In our earlier blogs we have seen how an asteroid’s orbit may be slightly changed through either or both gravitational and non-gravitational causes. These changes can, and do, lead to orbits resulting in collisions with other objects. This can include collisions with the major planets; for example, the impact of comet 9/Schumacher-Levy/9 on Jupiter in July 1992; and closer to home, the smaller scale impact on Earth of the Chelyabinsk meteor and meteorite in February 2013, and the Tunguska event in June 1908.
The Earth’s atmosphere shields our surface from many smaller objects. Meteoroids of size below about a few metres, and very dependent on the nature and composition of the meteoroid, are burned to ash/dust in our atmosphere due to frictional heating. However, none of the asteroids have any atmosphere and thus they have no such shield. We can also see this on the atmosphere-less Moon in that any impact will cause a crater (or if the meteoroid is very small, further micro-level erosion of the lunar surface and production of the lunar ‘regolith’).
A key factor to determine when two asteroids collide is whether the event is erosional, i.e. the event leads to smaller objects, or accumulative where the result is a larger object alongside impact debris. This depends upon the impact velocity and the size of objects. All types of impact will create dust to a larger or lesser amount. We will consider a smaller object striking a larger object, and look first at the likely velocity of the impact.
We can use energy considerations (and Kepler’s laws) to determine orbital velocity. The orbital velocity of an asteroid in heliocentric orbit with semi-major axis and at a distance from the Sun is given by the formula shown in the equations picture at the foot of this article. Taking the example of a main belt asteroid of semi-major axis 2.8AU in a circular orbit (e = 0), and hence we find its orbital velocity as 17.8km/s.
Now, if we also look at the orbital velocity of say an Amor class asteroid on an elliptical orbit of a = 3.2AU, its speed at 2.8AU will be 18.8 km/second. Looking at the respective orbital directions we can approximate the collision here as a tangential strike and the resultant velocity of impact will be ~25.9 km/second.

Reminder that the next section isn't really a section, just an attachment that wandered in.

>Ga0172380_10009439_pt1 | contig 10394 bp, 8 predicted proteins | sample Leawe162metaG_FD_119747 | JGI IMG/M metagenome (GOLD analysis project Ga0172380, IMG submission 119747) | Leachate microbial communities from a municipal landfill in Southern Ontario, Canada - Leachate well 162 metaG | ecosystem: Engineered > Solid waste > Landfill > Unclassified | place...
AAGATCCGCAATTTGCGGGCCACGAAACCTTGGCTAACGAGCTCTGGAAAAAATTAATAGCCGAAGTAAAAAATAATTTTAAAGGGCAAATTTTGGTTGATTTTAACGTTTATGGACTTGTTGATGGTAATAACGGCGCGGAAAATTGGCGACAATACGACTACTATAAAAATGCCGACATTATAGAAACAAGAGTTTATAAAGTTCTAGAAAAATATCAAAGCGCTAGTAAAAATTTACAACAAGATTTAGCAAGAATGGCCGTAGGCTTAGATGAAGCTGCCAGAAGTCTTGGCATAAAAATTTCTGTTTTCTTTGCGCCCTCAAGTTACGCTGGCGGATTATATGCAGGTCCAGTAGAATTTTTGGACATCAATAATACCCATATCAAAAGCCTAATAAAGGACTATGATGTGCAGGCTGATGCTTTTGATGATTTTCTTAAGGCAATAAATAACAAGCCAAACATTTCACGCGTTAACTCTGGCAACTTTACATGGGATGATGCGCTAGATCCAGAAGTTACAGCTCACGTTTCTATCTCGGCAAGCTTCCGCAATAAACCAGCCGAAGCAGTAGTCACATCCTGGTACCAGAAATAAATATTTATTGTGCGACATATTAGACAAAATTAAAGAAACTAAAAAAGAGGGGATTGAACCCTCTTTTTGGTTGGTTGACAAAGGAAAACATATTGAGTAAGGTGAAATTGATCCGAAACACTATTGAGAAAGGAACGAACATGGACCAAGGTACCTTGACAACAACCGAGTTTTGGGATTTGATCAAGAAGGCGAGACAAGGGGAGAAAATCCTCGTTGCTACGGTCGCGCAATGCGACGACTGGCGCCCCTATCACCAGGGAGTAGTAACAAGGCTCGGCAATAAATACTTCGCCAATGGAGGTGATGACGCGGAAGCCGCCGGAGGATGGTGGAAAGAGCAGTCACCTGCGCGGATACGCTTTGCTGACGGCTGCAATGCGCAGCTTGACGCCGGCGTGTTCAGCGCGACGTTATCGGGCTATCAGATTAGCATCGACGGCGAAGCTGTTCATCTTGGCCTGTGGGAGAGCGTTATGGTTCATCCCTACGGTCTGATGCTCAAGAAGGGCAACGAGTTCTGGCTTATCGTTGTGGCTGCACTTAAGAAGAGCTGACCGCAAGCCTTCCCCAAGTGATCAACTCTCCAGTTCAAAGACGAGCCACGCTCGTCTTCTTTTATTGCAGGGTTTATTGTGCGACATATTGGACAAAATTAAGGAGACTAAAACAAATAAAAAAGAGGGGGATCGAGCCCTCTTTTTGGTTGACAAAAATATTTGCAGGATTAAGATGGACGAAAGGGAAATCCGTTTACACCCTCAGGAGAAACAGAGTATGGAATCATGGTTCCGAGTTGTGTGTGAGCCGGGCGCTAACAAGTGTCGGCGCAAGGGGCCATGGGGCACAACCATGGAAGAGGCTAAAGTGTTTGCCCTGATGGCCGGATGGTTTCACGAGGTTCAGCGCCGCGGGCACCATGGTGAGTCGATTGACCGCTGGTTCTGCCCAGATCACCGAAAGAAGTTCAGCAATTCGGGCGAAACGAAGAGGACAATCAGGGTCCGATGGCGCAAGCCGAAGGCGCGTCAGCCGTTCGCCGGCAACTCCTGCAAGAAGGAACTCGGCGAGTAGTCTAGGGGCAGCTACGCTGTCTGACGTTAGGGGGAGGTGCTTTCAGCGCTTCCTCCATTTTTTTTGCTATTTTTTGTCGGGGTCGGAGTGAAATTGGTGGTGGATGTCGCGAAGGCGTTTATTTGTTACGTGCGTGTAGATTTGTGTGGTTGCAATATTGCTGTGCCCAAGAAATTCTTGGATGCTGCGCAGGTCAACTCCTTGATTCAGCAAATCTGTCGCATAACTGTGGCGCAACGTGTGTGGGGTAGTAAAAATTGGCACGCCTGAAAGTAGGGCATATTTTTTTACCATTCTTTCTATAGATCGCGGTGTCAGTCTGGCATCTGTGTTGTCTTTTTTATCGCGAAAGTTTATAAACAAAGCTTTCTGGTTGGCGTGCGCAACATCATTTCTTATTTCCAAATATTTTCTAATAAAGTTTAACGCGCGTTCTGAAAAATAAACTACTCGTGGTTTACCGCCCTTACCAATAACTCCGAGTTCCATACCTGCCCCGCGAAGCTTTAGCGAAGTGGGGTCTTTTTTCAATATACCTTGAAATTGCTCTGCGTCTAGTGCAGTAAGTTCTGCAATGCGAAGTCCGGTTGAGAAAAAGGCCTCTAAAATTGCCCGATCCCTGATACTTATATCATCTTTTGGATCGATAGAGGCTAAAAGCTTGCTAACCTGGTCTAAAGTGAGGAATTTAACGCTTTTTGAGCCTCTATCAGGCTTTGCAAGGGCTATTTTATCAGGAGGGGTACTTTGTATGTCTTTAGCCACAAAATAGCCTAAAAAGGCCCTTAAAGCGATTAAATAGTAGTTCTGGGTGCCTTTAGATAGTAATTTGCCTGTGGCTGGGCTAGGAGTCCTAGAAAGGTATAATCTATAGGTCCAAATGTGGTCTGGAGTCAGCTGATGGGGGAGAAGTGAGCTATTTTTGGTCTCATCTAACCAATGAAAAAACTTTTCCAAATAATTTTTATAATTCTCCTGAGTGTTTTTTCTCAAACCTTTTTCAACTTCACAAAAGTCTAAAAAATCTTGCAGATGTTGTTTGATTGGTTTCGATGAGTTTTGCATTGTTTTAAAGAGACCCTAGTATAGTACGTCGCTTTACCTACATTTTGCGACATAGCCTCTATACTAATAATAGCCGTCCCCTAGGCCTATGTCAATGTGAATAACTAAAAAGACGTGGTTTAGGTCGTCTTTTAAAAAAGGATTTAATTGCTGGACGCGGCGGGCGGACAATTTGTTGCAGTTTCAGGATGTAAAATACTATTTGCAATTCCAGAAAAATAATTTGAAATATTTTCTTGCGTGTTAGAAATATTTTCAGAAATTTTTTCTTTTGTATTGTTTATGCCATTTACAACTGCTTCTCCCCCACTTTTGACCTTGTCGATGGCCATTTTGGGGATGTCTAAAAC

We will then compare this to the escape velocity of the larger object. Escape velocity is the speed (radial velocity from the centre of mass of the object) that a particle/object must reach to break free of (attain a hyperbolic orbit with respect to) the larger mass. For a spherical object the escape velocity is again shown in the equations picture below
Looking at an extreme, we can calculate the surface level escape velocity for Ceres, the largest asteroid. This works out to be 0.515 km/second (The Earth’s surface level escape velocity for comparison is 11.2 km/second).
However, for more median sized asteroids, say a typical main belt asteroid with dimension of ~10km and density of 3.0 g/cm**3 (the typical density of stony, chondrite meteorites) the escape velocity is around than 1 m/second (1.4 m/seconds for a homogeneous sphere of this size and density).
Collision dynamics within the main belt will have impact velocities varying between ~0.01 km/second where co-orbiting objects merge by very slow ‘catch-up’, through transverse (sideways) impacts, up to ~40 km/second for ‘head-on’ collisions of asteroids on retrograde and direct orbits respectively.
For high values of C, the event is going to be erosional and likely to lead to fragmentation of one or both objects, and with remnant debris velocities greater than the larger objects escape velocity. For low values of C, the collision will be accumulative (e.g. the smaller particle will impact and remain on the surface of the larger object without producing any high velocity debris). The interesting cases of course are those collisions which lead to fragmentation and structural disruption of the larger object, but with the result being a ‘rubble’ pile where the individual fragments continue in shared orbit and potentially recoalesce (‘re-accretion’).
We look at the relatively rare and unusual binary asteroids.